Big challenge for new SEEDA boss

PAM ALEXANDER: "This is one of the most exciting jobs in the UK"
PAM ALEXANDER: "This is one of the most exciting jobs in the UK"

PAM Alexander, a former boss of English Heritage, is to head up the agency reviving rundown areas of Medway and other parts of the region.

She will take over from Anthony Dunnett as chief executive of the South East England Development Agency (SEEDA) when he steps down at the end of the year.

SEEDA is based in Guildford and has a local office in Chatham Maritime where it is overseeing development and regeneration.

It works closely with Medway council on the Rochester Riverside project and is involved in breathing new life into the East Kent Coalfields.

Ms Alexander hit the headlines in 2001 when she unexpectedly resigned from English Heritage on the eve of a five-year reorganisation plan that she devised. It was reported at the time that she fell out with the agency’s chairman over her management style.

SEEDA chairman Jim Brathwaite said: "I am delighted to have Pam as part of the dynamic team that has already made a significant contribution to the South East region under Anthony's skilled direction.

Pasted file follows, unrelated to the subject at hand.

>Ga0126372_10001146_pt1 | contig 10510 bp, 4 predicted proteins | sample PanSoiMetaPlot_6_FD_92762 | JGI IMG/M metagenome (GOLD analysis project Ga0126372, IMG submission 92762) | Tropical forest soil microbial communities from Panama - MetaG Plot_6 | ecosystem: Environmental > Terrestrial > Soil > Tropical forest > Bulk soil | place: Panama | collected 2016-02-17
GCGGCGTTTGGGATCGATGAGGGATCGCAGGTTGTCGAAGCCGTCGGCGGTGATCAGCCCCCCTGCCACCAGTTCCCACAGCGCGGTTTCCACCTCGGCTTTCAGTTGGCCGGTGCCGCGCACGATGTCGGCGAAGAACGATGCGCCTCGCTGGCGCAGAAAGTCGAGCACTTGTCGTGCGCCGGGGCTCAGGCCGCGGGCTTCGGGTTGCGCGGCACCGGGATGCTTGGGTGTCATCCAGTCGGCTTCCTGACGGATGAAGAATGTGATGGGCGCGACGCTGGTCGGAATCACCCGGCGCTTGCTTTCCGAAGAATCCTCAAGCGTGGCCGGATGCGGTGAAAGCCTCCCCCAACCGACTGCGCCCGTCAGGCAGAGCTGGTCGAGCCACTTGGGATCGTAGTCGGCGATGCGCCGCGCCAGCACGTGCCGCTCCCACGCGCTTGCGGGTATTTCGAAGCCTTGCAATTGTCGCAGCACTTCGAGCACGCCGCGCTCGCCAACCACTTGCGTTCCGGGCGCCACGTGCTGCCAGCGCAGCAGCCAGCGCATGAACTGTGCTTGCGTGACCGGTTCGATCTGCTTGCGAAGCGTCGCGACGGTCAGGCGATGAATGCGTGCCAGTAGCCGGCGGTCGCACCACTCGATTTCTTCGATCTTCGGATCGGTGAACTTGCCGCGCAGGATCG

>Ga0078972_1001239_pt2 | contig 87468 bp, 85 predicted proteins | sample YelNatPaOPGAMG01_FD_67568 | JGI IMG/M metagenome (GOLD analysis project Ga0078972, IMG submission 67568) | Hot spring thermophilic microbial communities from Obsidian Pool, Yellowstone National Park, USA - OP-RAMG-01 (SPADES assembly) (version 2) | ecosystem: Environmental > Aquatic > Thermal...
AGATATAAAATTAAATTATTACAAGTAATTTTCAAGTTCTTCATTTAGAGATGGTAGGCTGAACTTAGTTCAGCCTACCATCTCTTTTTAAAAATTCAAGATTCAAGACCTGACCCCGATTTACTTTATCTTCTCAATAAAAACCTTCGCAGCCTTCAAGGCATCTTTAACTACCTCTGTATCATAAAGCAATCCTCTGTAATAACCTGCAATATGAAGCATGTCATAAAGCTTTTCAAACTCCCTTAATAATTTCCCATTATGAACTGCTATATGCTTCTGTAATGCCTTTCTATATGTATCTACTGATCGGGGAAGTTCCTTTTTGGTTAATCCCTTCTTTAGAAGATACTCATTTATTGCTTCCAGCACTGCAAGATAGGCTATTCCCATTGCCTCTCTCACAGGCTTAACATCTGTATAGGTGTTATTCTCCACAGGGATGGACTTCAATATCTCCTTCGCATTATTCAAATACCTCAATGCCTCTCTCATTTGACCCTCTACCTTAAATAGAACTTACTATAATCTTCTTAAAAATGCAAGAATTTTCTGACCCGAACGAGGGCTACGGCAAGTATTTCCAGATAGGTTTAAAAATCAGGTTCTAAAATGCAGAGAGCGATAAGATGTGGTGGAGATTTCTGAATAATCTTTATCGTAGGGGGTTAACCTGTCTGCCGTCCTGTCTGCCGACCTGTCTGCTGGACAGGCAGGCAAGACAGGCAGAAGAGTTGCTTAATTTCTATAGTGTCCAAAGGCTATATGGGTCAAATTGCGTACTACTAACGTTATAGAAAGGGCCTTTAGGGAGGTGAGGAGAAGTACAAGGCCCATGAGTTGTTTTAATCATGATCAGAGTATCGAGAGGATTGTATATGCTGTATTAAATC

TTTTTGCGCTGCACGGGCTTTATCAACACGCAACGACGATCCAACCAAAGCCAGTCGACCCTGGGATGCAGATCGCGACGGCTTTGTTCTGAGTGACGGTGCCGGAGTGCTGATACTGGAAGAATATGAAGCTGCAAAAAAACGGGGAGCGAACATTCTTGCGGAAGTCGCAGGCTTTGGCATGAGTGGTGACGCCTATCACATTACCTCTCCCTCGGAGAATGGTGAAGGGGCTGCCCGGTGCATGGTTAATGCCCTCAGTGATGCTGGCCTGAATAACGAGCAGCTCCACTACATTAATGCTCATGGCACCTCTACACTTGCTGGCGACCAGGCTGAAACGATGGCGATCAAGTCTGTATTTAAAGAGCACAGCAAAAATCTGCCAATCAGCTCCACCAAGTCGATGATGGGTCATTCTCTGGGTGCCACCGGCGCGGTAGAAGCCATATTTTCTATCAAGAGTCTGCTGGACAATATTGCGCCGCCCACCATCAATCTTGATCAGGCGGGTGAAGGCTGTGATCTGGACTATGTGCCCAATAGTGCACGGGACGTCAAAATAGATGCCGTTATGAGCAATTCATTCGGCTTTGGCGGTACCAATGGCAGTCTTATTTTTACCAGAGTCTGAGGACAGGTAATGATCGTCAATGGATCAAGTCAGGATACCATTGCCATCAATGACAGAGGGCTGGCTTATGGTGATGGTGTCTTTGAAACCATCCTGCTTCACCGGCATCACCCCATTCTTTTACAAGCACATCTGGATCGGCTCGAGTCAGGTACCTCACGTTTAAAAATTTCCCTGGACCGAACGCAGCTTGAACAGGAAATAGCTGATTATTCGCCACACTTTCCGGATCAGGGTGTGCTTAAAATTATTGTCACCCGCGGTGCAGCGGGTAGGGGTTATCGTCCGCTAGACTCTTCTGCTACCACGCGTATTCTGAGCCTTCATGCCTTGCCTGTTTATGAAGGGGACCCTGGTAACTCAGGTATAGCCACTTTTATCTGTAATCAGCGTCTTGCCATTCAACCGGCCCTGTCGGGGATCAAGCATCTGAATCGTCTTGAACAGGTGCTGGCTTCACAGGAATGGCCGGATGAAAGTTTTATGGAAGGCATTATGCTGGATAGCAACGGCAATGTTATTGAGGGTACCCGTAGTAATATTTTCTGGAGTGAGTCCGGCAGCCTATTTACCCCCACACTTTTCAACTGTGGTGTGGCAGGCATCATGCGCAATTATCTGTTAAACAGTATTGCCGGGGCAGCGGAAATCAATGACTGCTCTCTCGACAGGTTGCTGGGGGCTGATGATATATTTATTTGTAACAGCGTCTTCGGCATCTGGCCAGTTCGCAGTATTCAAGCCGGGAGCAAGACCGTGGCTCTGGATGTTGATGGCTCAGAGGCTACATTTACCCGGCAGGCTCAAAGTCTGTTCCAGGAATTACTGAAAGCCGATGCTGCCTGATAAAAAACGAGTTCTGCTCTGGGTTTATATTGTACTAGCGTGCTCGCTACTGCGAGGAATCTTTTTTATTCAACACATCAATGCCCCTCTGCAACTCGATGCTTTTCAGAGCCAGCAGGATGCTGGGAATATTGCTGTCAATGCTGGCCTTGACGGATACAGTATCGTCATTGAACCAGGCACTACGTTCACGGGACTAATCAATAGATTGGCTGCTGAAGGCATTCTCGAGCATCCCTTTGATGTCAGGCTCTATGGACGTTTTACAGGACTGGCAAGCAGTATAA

“He will be a hard act to follow. However, we still have an enormous task ahead and both SEEDA and the region will benefit from the wealth of experience Pam brings with her.”

Patricia Hewitt, the Trade and Industry Secretary, said: “I am absolutely delighted that Pam Alexander is joining SEEDA as its chief executive. She will have an excellent foundation to build upon, and I know will help guide SEEDA to further success.”

Mr Dunnett said SEEDA had made “gigantic strides in pulling to together a diverse range of organisations, businesses and communities to make a real difference to people's lives throughout the region.

He had known Ms Alexander for more than eight years and had no doubt that she would take up the challenge and “drive both SEEDA and the region forward with great enthusiasm and commitment.”

Ms Alexander said: "This is one of the most exciting jobs in the UK. I am delighted to be joining such an excellent organisation. I am passionate about supporting urban and rural regeneration that invests in success and gives everyone the opportunity to participate in economic and community wealth.”

Ms Alexander was chief executive of English Heritage from 1997 to 2001 after moving there from the Housing Corporation.

In nearly 20 years in the Department of the Environment from 1975 to 1994, she worked on local government, regeneration and housing policies and in Brussels on legislation to protect the environment.

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